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Goodbyes are never easy, especially when the youngster has spent a lot of time in your home. Almost always, the transition is a mixture of sad and happy moments of saying goodbye. Three different circumstances typically exist for a child to leave your house.

  • From Foster Home to Forever (Adoptive) Home
  • From Foster Home to Return Home
  • From Foster Home to Foster Home

When a child is transitioning from your home, keep the following in mind. There is no need to say goodbye forever. If you have a really close bond with the child and everyone involved agrees, you can still keep in touch. You can request to visit the child on special events like birthdays, Christmas, the summer, etc. if everyone is in agreement.

Saying Goodbye to a Foster Child - Kids First, Inc. - Fort Worth, TX

It’s a part of fostering… sometimes the children have to leave you. How do you handle it? Here are some tips.

There are a few methods to make it more likely that moving from one home to another will go smoothly.

Discuss the transition with the children.

One of the most vital steps you can take to get the kids ready for the transition is to talk to them about it. This keeps the lines of communication open so they may express their concerns and ask questions. If your younger children are transitioning into an adoptive home, help them understand what it means to be adopted. The biological parents of many older children, as well as the concept of adoptive parents, may be the subject of additional questions. Children of all ages may experience conflict or torment as a result of losing one family and gaining another. Keeping the topic of adoption open for discussion can make them feel more at ease about discussing their fears and feelings.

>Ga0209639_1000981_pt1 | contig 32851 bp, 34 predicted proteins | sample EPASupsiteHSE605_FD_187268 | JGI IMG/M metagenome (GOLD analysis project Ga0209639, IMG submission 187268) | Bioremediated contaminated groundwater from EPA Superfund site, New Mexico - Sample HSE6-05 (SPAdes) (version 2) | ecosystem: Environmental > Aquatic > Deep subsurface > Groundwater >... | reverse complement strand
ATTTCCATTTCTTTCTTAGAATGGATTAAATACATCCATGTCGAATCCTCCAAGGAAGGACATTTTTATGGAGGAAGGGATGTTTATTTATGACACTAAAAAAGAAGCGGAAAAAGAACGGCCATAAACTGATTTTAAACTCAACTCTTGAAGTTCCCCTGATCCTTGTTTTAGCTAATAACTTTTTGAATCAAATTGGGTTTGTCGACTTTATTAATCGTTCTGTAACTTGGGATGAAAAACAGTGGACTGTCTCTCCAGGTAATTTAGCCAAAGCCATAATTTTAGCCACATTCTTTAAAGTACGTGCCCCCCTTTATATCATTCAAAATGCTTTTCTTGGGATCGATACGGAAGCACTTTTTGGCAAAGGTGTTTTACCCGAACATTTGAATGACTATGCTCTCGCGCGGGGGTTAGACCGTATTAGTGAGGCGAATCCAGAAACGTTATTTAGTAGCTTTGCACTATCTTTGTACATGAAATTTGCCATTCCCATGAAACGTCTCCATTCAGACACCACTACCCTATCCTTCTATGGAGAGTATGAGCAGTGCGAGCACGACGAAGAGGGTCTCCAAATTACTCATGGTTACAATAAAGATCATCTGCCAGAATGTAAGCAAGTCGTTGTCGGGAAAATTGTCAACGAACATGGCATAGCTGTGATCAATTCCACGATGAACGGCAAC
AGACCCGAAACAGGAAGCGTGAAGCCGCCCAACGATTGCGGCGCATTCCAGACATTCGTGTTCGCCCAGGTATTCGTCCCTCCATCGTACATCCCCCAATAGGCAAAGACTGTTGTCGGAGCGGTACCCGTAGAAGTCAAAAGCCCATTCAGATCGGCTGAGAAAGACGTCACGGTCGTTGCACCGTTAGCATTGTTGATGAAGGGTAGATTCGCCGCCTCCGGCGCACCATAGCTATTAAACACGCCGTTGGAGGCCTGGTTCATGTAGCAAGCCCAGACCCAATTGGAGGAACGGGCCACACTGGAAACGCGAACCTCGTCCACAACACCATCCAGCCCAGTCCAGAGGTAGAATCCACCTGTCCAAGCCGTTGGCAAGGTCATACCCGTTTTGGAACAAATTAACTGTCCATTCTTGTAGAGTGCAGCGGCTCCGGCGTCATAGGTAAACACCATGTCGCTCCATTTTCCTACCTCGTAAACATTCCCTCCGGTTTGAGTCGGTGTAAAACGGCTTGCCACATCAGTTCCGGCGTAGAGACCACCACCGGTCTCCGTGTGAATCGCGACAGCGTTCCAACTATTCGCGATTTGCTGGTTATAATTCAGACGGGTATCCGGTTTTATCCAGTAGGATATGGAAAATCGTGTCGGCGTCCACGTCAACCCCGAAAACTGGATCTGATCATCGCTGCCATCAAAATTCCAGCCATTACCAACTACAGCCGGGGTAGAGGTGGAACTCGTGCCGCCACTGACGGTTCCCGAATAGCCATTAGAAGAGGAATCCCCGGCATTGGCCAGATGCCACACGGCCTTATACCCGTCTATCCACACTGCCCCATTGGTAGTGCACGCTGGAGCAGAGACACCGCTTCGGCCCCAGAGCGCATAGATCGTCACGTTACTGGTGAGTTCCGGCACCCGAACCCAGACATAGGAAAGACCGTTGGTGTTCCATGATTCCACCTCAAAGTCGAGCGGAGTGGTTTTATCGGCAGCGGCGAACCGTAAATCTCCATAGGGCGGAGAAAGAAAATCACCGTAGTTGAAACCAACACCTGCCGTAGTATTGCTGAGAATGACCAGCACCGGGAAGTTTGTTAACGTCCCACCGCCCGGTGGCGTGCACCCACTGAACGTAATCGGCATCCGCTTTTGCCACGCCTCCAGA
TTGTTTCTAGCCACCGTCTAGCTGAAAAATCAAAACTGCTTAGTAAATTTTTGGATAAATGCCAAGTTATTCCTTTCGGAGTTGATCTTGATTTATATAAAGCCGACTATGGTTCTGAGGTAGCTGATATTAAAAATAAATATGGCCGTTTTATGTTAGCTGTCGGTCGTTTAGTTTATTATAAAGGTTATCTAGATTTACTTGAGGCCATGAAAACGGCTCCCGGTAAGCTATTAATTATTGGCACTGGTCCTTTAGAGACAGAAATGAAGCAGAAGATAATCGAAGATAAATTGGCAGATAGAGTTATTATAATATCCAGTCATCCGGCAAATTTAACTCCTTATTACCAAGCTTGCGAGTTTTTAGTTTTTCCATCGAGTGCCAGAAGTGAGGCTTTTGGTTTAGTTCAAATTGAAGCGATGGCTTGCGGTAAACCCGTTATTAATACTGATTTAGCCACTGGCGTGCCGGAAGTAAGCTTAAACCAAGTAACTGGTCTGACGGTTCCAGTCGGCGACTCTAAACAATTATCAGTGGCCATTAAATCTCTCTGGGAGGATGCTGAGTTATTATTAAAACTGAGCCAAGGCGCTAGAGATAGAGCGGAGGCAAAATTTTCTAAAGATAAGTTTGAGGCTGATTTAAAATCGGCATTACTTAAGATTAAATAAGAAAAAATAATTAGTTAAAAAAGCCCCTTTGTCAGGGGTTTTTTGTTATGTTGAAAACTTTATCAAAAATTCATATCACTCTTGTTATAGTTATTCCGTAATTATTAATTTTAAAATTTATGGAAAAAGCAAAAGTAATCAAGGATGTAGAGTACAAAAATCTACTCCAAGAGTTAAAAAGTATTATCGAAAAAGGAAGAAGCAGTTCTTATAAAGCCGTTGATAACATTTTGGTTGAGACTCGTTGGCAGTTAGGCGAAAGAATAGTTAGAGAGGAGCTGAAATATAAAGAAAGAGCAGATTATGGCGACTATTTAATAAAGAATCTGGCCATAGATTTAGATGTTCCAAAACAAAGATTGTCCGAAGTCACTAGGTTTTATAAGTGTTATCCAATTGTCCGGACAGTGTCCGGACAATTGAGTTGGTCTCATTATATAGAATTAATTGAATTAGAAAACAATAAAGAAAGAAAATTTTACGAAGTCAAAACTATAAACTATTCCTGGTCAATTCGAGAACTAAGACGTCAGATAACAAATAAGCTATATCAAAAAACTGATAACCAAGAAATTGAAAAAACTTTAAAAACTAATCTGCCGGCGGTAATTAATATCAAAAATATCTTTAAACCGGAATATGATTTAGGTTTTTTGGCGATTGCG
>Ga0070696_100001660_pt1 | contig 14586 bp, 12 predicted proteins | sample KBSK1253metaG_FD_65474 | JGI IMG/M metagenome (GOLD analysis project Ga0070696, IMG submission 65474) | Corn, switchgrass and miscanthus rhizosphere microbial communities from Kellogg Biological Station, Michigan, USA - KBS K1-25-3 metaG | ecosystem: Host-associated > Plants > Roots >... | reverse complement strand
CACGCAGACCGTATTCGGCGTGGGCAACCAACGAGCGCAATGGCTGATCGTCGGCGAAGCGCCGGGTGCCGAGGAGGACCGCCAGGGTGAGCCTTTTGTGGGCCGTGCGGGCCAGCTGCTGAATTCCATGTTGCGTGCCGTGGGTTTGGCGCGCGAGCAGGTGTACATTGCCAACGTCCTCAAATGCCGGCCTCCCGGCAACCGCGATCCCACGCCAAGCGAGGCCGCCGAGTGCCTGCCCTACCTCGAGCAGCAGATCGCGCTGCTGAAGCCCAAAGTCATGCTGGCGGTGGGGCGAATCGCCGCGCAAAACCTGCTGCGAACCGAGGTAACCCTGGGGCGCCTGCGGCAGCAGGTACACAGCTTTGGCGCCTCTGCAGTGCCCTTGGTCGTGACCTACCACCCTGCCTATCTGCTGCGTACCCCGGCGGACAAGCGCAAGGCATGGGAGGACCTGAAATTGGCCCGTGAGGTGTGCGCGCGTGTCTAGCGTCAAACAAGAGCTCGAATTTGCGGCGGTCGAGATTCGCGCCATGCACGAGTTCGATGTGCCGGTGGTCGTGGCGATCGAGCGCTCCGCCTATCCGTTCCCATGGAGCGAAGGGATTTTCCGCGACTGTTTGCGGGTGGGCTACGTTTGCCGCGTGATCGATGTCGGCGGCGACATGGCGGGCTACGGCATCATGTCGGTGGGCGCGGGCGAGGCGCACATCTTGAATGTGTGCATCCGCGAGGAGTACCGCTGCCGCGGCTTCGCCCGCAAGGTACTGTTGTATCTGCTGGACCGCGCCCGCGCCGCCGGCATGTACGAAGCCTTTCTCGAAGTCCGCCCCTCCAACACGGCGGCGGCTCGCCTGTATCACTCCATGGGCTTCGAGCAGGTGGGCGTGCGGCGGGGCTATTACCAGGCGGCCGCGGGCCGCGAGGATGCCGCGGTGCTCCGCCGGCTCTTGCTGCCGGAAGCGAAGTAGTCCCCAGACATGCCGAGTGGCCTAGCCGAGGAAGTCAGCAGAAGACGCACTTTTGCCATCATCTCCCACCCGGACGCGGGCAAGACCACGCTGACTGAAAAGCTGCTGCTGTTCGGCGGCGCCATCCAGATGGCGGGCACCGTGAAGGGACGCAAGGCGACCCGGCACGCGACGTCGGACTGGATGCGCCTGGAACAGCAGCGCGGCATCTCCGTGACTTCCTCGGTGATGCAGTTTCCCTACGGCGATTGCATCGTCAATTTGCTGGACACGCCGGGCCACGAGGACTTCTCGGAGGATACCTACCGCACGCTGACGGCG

Plan pre-transition visits.

Plan visits with the adoptive family at their home as a way of easing the transition for the child from your home to their forever home. This will help the children become accustomed to the environment and get to know the adoptive family before the transition. Going to the adoptive home for play dates, dinner, or game nights are examples of this.

Make a book of the child’s history.

Making a book of the child’s history is another option for a smooth transition. This might be a book or photo album that you and the child put a lot of time together into making. The child will develop a sense of history as a result of this. Make sure the book is updated before the transition and include information on the child’s time in foster care as well as any other information you learn or that the child feels is important. The child will gain a sense of history with you and their other foster families from this book, which will be important to the adoptive parents.


This is by no means a comprehensive list, but hopefully it will spark some thoughts and start conversations about how to successfully transition your child to a new home. If you have questions, or need any assistance with foster parenting, please contact us at Kids First in Fort Worth, TX.